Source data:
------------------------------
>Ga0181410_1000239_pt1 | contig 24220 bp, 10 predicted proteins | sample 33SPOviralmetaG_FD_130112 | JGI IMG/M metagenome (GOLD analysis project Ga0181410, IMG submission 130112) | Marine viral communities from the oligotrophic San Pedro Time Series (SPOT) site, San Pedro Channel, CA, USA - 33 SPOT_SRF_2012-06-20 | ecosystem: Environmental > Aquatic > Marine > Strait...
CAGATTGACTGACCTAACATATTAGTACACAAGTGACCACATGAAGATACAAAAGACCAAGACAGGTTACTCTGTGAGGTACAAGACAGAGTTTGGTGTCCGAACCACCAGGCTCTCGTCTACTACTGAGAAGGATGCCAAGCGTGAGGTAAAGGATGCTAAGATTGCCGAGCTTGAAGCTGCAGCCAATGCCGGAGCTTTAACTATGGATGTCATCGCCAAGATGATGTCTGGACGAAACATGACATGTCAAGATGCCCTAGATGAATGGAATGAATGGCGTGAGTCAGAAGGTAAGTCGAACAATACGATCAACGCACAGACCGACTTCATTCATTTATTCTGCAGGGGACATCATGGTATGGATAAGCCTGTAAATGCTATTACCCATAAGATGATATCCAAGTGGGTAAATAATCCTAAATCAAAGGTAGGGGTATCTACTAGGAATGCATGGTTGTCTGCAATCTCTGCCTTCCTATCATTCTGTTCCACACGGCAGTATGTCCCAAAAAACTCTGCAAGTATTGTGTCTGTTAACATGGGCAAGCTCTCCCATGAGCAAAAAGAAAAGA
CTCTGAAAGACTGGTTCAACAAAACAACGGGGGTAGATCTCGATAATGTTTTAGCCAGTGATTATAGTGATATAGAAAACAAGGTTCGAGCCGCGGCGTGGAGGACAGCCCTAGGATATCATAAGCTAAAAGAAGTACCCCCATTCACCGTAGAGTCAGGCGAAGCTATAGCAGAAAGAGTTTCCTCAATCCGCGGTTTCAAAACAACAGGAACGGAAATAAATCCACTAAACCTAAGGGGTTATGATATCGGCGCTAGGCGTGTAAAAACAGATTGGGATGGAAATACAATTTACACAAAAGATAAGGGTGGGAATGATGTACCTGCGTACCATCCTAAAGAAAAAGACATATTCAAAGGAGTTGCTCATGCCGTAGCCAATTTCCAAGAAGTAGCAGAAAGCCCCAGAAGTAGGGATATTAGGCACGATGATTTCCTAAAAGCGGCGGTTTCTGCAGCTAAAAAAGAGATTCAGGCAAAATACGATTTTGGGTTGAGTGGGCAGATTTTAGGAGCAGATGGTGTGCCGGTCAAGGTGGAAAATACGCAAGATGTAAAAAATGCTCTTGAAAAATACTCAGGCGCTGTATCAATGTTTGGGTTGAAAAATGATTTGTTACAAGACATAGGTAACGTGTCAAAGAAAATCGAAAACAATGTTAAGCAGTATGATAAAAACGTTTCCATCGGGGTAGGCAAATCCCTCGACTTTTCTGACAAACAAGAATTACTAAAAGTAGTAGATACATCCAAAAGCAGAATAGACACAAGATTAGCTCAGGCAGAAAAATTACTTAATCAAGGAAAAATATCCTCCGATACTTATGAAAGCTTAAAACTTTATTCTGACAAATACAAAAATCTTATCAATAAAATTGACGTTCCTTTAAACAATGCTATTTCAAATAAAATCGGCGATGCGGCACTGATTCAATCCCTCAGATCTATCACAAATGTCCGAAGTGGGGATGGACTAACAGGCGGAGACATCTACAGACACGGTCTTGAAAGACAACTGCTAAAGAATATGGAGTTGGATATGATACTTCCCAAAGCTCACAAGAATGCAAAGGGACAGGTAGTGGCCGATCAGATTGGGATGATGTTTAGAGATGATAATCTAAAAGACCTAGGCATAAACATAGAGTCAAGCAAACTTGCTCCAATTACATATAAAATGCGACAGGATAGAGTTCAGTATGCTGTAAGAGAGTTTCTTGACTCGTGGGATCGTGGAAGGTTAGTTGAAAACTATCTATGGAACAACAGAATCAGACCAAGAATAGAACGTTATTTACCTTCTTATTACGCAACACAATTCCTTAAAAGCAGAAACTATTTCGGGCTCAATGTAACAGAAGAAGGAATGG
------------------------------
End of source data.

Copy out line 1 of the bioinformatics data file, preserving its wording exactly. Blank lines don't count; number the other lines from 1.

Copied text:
>Ga0181410_1000239_pt1 | contig 24220 bp, 10 predicted proteins | sample 33SPOviralmetaG_FD_130112 | JGI IMG/M metagenome (GOLD analysis project Ga0181410, IMG submission 130112) | Marine viral communities from the oligotrophic San Pedro Time Series (SPOT) site, San Pedro Channel, CA, USA - 33 SPOT_SRF_2012-06-20 | ecosystem: Environmental > Aquatic > Marine > Strait...